In this predicament, I remembered seeing the name of Arthur Bryden, of Leeds, advertising Riley parts in Motor Sport. I rang up to see if I could buy a spare magneto from him, whereupon, after hearing my position, Mr. Bryden insisted on my borrowing a magneto, and keeping it until my own was repaired. What really staggered me was that Mr. Bryden refused to accept any deposit. but merely observed that he would be extremely annoyed if he failed to get his magneto back! It is a pleasure to have dealings with such a firm.
If this is typical of the service Motor Sport readers can expect, there is clearly more value in our eighteenpence-worth than the monthly enjoyment of your columns: I have been reading them since 1933, and hope to continue for many years.
I am, Yours, etc., W. T. Weatherhead.
When the 500-c.c. racing-car class was first discussed, I wrongly thought it intended to give the back-yard car builder a sporting chance. No doubt the wonderful Cooper and Kieft cars, by dominating this class, have done our prestige good, and enabled promising drivers to develop their skill.
These thoughts were inspired by your remarks on the new R.A.C. trials car formula. The photos published below showed that there has been plenty of scope for the amateur designer to try putting his own ideas into competitive practice.
I wonder whether a 500-c.c. trials class would be the answer for those of us with “all the reefs taken in on their pocket-linings”?
I am, Yours, etc., O. Grigson, Teddington.
Speed Six Bentley And 36/220 Mercedes
The articles entitled “Cars I Have Owned” have become a feature of Motor Sport which makes very pleasant and interesting reading but they also have the psychological effect of formulating opinions about certain marques and models outside the experience of most present-day enthusiasts based entirely on the misfortune or good fortune of the owner concerned.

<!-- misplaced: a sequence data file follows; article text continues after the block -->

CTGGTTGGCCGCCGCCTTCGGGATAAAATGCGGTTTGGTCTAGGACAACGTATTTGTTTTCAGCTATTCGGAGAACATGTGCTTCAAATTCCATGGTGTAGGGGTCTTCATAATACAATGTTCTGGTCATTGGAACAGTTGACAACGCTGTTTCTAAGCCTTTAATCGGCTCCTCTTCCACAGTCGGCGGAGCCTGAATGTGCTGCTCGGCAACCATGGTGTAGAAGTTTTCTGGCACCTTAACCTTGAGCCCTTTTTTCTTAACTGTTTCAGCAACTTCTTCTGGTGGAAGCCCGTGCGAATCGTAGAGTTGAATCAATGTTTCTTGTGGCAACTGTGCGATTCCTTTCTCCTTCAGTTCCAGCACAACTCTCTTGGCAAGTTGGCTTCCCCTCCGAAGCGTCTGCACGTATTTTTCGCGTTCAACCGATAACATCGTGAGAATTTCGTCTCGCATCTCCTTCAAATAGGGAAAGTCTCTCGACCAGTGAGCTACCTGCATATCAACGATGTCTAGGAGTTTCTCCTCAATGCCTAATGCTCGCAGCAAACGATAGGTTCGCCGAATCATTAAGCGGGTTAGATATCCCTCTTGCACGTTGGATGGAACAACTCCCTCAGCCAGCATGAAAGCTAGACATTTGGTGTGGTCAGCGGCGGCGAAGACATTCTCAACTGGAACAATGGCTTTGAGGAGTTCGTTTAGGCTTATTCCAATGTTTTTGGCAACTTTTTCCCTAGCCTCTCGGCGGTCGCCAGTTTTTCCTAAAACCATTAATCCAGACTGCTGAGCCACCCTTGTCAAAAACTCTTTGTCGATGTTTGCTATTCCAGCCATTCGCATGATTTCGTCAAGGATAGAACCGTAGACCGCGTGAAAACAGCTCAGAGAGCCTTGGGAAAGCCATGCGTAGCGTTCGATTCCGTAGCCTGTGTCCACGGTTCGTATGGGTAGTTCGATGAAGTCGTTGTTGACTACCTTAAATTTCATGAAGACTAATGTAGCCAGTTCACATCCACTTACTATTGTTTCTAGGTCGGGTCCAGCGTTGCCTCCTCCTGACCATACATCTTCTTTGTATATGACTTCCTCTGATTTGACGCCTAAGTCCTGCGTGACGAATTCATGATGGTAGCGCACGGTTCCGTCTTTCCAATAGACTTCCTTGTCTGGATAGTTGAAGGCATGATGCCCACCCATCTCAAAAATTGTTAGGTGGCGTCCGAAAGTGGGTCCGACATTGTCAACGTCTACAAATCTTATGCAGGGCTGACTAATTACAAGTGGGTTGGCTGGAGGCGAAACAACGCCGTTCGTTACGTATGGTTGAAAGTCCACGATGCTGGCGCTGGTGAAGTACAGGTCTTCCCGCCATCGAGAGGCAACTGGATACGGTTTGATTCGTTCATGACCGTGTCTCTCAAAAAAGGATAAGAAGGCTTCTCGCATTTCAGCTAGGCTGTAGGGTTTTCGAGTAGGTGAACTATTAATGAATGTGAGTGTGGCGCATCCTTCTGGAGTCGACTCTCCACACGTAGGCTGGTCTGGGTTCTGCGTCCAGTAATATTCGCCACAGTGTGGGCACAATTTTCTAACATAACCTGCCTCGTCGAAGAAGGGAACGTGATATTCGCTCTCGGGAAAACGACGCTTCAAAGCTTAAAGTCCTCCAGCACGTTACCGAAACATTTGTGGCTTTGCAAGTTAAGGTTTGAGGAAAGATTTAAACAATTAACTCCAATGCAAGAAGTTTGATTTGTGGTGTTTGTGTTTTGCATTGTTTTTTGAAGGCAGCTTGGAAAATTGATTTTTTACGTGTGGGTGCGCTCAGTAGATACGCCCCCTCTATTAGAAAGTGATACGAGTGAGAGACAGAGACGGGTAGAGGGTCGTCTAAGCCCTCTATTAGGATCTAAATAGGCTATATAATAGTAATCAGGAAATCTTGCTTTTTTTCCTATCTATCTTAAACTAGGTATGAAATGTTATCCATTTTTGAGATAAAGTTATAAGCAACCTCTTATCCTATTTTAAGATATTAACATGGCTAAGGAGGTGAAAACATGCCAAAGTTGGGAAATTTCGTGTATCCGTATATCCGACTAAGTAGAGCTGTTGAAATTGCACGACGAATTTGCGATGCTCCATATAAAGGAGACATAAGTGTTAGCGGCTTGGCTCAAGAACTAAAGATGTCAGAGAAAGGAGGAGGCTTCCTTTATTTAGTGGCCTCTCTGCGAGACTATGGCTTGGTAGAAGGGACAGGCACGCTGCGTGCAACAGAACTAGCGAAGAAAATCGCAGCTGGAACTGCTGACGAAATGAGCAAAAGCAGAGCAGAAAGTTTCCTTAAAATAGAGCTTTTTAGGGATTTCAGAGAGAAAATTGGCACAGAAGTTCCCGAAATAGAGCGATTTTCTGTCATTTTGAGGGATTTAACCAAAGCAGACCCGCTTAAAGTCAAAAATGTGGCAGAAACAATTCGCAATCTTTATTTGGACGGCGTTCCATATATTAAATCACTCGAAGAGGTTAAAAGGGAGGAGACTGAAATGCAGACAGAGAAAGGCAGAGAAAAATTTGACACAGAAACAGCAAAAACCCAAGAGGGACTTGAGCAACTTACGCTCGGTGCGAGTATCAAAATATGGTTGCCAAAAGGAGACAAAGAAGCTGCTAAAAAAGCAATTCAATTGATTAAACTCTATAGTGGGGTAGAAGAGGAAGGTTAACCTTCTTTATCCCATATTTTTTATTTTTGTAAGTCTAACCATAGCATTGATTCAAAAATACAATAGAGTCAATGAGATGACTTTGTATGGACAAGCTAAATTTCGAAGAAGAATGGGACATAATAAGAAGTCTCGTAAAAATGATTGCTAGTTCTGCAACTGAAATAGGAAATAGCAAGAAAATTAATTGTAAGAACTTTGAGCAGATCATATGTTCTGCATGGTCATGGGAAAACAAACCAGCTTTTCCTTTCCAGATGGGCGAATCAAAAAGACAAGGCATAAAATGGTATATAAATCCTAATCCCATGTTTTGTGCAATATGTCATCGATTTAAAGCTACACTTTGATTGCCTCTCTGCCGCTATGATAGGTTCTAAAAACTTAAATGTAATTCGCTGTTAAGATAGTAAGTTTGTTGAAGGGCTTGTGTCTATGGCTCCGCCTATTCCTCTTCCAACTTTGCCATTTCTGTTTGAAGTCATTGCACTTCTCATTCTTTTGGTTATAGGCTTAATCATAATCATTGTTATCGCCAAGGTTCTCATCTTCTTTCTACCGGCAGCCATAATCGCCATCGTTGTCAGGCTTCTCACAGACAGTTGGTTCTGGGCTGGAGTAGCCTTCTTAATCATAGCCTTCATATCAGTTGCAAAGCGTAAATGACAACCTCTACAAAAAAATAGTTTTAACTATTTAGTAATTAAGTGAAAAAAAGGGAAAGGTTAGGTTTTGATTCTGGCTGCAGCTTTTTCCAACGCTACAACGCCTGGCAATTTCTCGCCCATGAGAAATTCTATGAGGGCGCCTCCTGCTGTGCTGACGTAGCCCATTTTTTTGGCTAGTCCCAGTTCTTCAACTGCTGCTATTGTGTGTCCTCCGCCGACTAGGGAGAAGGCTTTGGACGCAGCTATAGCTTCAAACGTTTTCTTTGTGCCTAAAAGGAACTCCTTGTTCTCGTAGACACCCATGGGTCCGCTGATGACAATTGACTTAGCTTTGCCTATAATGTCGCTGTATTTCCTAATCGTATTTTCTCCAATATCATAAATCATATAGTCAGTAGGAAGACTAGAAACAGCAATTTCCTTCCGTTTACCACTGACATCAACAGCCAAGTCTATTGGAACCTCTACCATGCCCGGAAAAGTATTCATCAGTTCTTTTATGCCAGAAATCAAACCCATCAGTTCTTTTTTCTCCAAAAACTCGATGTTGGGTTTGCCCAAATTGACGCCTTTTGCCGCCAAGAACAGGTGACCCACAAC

With this thought in mind, may I offer a contrasting point of view to Mr. Mortimer’s, vide his excellent article in last month’s issue as a balancing factor to whatever the younger generation of motor sport enthusiasts are now thinking about the 36/220 Mercedes-Benz compared with the Speed Six Bentley?
These two cars were near enough equals in engine capacity, the Bentley with six pots, 100 by 140 of 6,597 c.c. and the Merc. with six also, 98 by 150 of 6,789 c.c. The Bentley developed 175 b.h.p. and the S Mercedes 120 unblown and 180 blown. Maximum speeds in standard trim at 3,200 r.p.m. were approximately 90 for the Bentley and 110 blown in the Merc. Please note “standard trim” as I already know that a Speed Six did 130 at Brooklands in racing trim.
Mr. Mortimer seems to have been most unfortunate in acquiring four not very good Speed Sixes and crowned them all with one very, very bad 36/220 Merc. The first Speed Six collapsed its front wheel when “putting on all the steam it had,” later estimated to be 70-75 m.p.h. and even so at this normal cruising speed the driver is lucky to be alive to recount the episode. The second one was “tiring to drive” and the fourth was “nowhere near the performance of the others.”
If the 36/220 Merc. “could not hold a candle” to any of these Speed Sixes I am simply appalled to contemplate how any 36/220 could have fallen into such disrepair although oddly enough the engine was not disappointing after experiencing four Speed Six Bentley’s!
“Full steam” in any average 36/220 will better the ton and I have never heard of one folding up a wheel under the strain. The only tiring operations in driving Mercs. are firstly holding hard down to the floor-board the powerful supercharger foot-controlled clutch-spring on the throttle and secondly, applying the brakes when you get frightened, both of which can be an extremely exhilarating way of getting tired.
Otherwise the pleasure of driving the big Mercedes and particularly the 36/220 is sheer unbridled joy. The roadholding is par excellence coupled with precision steering light as a feather at high speeds. Mr. Mortimer’s adverse opinion on the roadholding and pleasure of driving of the 36/220 is the first such comment I have ever read.
The 36/220 Mercedes has quite an impressive racing record having in this country and Ireland achieved fastest lap time in competition with Speed Six Bentleys on two occasions, namely, 1929 Eireann Cup, Dublin, speed 83.8 m.p.h. (Bentley average 79.8) and the 1929 Brooklands Six-Hour Race, speed 81.19 m.p.h. (Bentley average 75.88).
Continental triumphs (not against Speed Sixes) were: 1927 German G.P. 1st, 2nd, 3rd.; 1928 German G.P. 1st, 2nd, 3rd., and at the 1927 Boulogne Speed Trials a 36/220 averaged over 70 m.p.h. from a standing start kilometre.
In closing I should not wish anyone to think that I put pen to paper in order to disparage the Speed Six Bentley. They were undoubtedly one of the world’s finest and fastest sports cars of those days, as was the 36/220 Mercedes whose honour I hope to have vindicated; so out with those “candles” as we sigh for the days which have passed and taken with them the cars made for men.
I am, Yours. etc., R. H. Johnson, Limpley Stoke.